Why Abuse Can Be Invisible for LGBTQ+ Folks
'I think that reads really differently when it’s a woman chasing another woman.'by Miranda Martin
Editor's note: This article contains mentions of sexual, emotional, and physical abuse.
Samantha Miles thought it could never happen to her.
“I remember thinking, ‘I’ll never have to experience anything to that extent, because I’m a gay person,’" said Miles, who asked that her name be changed for this article.
Mary Norris ignored every red flag.
"I didn’t even know it existed and it wasn’t touched upon at any point in my education process," she said.
Both are survivors of domestic abuse.
"I now feel the need to explain to younger girls I see in bad relationships, ‘Hey you can be abused too, it doesn’t matter that it’s a girl.’” Norris said.
Norris also asked that her name be changed to protect her identity.
While the rate of domestic abuse in the LGBTQ+ community is statistically the same or higher than in heterosexual relationships, the domestic abuse awareness movement is heteronormative in education, care and more.
This lack of inclusion in the messaging means LGBTQ+ individuals may be more likely to miss the warning signs.
And if you don't see yourself represented as at-risk, you're even less likely to know where to turn for help.
Bias and believability
Survivors face difficulty convincing others of their abuse regardless of their identity, but for the LGBTQ+ community, this issue is even more prevalent.
“I didn’t want to participate with her sexually at all because of how I was being treated, so she began raping me in my sleep," Miles said.
"When I told people in my life that was happening to me, it wasn’t taken as seriously as it might have been if I was raped by a man.”
In her book, "In the Dream House," author Carmen Maria Machado wrote about her experience of domestic abuse in an LGBTQ+ relationship. She, too, missed the red flags of abuse. Sections of her book speak to how those outside a relationship can miss the warning signs as well.
“I talk about an incident where my ex chased me, and I think that reads really differently when it’s a woman chasing another woman, rather than a man chasing a woman," Machado said.
This implicit bias can cloud the judgement of people in positions of power as well.
Andrea Walters, a survivor of domestic abuse whose name has also been changed, remembers not feeling safe with her partner but also not feeling like she'd be safe if she turned to the police.
"What people perceive as protectors, they’re not for me...it’s terrifying to think this could escalate, and yet, there’s no one I can call that I will actually feel safe and protected by.
"You feel like you just don’t have any options.”
Tactics of control
This feeling of helplessness is pervasive, compounded by abusive partners who use an individual's insecurities to manipulate them into staying. In LGBTQ+ relationships, the abusive partners are all-too-familiar with the added societal factors their partner's face and use these to control as well.
“I wasn’t out to my family," Norris said, "so everything was ‘If you don’t do what I want, I’m going to tell your family.'
"I was so afraid of being outed, I would basically do whatever I was told to get away from that threat.”
Miles's partner often told her to stay inside, “based off of her internal fear of discrimination — not wanting us to be seen together in public — because she had been harassed on the street.”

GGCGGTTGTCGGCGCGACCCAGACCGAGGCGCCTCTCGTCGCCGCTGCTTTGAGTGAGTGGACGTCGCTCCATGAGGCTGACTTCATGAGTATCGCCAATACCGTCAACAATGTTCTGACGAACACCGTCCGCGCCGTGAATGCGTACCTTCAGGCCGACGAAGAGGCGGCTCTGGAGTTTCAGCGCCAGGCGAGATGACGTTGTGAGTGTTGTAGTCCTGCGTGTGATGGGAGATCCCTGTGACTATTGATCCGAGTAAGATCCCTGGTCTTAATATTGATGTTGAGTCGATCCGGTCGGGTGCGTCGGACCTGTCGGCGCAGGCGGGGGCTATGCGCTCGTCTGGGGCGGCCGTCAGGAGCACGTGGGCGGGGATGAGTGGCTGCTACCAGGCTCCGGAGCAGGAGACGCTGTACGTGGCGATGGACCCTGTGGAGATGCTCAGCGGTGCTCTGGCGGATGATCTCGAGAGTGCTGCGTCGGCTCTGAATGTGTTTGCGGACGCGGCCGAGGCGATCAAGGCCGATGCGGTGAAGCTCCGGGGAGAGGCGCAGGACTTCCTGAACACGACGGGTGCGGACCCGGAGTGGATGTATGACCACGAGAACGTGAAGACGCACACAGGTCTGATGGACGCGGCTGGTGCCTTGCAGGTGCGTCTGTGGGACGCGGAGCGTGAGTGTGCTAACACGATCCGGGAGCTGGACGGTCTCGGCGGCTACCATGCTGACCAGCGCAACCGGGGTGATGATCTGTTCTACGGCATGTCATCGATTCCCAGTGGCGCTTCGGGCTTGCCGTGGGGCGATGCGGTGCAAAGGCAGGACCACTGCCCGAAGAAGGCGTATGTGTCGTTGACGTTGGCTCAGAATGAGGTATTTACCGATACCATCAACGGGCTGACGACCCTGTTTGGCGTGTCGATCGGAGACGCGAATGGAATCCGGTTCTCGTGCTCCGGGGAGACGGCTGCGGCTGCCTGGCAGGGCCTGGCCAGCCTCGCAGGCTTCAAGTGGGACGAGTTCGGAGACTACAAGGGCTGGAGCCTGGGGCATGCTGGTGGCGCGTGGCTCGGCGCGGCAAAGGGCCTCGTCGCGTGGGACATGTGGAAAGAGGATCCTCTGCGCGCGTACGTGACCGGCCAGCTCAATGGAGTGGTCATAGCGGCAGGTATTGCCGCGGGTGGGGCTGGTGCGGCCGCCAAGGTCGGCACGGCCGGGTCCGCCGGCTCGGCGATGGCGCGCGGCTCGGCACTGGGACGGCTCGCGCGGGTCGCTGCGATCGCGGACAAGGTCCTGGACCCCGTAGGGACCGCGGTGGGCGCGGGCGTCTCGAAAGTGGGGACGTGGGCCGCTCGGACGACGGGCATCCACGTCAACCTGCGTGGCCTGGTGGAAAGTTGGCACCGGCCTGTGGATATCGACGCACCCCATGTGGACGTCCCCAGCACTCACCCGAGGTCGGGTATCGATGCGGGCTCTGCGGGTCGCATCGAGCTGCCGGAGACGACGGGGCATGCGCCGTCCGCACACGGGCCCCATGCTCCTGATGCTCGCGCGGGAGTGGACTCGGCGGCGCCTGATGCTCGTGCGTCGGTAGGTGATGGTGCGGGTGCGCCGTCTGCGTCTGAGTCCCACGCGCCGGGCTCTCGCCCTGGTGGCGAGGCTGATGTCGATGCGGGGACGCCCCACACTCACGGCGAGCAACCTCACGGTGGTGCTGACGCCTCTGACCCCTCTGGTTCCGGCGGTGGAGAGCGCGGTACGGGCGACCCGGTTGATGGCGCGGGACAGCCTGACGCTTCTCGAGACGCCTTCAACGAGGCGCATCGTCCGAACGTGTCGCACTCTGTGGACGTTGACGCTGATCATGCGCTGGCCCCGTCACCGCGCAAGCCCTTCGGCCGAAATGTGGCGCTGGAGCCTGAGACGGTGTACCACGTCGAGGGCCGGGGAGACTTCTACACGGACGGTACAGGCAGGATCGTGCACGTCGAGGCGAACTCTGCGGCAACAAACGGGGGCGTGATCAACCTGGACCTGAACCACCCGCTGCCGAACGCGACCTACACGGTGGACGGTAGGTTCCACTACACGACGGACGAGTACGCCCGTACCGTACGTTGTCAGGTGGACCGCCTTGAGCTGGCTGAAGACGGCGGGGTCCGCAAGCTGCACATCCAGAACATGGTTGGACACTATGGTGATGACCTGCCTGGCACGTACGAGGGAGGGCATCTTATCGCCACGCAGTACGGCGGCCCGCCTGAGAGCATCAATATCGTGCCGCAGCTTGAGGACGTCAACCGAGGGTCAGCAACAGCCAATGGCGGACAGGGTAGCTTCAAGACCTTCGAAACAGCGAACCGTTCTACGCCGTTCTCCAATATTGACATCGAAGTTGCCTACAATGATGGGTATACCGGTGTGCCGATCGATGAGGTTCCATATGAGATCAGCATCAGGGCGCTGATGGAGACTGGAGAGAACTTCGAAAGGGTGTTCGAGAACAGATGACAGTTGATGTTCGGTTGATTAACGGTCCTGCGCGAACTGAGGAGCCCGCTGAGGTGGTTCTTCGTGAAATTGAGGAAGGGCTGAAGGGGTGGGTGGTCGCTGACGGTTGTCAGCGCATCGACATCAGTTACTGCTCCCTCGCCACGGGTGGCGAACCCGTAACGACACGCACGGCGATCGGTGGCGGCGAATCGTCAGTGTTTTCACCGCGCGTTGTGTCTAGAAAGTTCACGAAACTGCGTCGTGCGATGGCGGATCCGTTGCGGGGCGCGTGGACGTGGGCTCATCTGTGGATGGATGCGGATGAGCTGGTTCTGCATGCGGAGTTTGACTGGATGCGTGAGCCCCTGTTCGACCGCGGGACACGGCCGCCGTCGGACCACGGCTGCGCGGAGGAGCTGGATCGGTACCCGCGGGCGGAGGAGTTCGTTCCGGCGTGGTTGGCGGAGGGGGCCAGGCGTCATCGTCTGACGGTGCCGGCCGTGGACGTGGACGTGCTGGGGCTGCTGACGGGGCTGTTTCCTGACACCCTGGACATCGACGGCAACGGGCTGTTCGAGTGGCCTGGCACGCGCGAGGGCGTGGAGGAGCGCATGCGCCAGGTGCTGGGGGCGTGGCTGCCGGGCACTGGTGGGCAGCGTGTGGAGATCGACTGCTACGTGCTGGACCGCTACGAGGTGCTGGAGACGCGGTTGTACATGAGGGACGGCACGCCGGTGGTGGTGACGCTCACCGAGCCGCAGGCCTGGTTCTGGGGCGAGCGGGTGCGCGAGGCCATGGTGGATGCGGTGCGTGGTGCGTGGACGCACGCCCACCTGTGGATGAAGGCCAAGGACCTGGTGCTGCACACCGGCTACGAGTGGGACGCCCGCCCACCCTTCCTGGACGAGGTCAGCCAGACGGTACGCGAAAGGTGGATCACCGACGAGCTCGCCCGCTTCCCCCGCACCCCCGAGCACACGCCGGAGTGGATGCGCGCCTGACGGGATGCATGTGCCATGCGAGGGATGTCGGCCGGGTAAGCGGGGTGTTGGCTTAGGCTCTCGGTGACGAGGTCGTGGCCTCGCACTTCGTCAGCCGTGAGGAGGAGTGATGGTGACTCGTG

Folks can be reluctant to flee an abusive relationship because leaving their partner also means cutting ties with their support system. The LGBTQ+ community is so small in most cities that the two can feel impossibly interconnected.
“Abusive relationships are about power and control, so the person is going to do everything to make you feel less than human," said Tirzah Stein, a licensed social worker, former shelter director and member of the LGBTQ+ community.
Barriers to care
Emergency shelters have offered a safe haven for people fleeing an abusive relationship since the first facilities opened their doors in the U.S. in the 1970s. Today there are more than 2,000 shelters in operation.
But for folks who often struggle for acceptance, these shelters may not seem as welcoming.
“One barrier is that a lot of shelters are residential, and folks that experience more discrimination and violence in society might not feel safe coming to a shelter because they don’t know how they’re going to be received," Stein said.
But Stein said there are ways to combat this problem that include using simple, recognizable symbols like rainbow flags and other methods that speak to the DNA of an organization.
“It’s not just about opening up your doors, but making sure your staff is educated and providing a safe space, such as including pronouns on email signatures," Stein said.
Showing up for the community — marching in Pride parades and being visible as an LGBTQ+ ally — further demonstrate the level of acceptance folks can expect at a shelter.
Intake forms can be used to ensure everyone's safety, Stein suggested. Inclusivity agreements can ask that residents agree to respect the values of everyone they'll be sharing the space with, regardless of their identity.
"If they don’t agree to that they can’t come to the shelter, and it’s a hard thing to do, but it’s important to show that we’re protecting folks that are going to be more vulnerable," Stein said.
As the coronavirus pandemic requires people around the world to shelter at home, many are finding home to be their least safe option.
Police departments reported to NBC News that they experienced an increase in domestic violence calls in March. Recognizing the additional stress the coronavirus is placing on relationships already under pressure, shelters are striving to remain open and available to those who need them.
If you are experiencing abuse, please call the National Domestic Violence Hotline to speak to someone about your situation.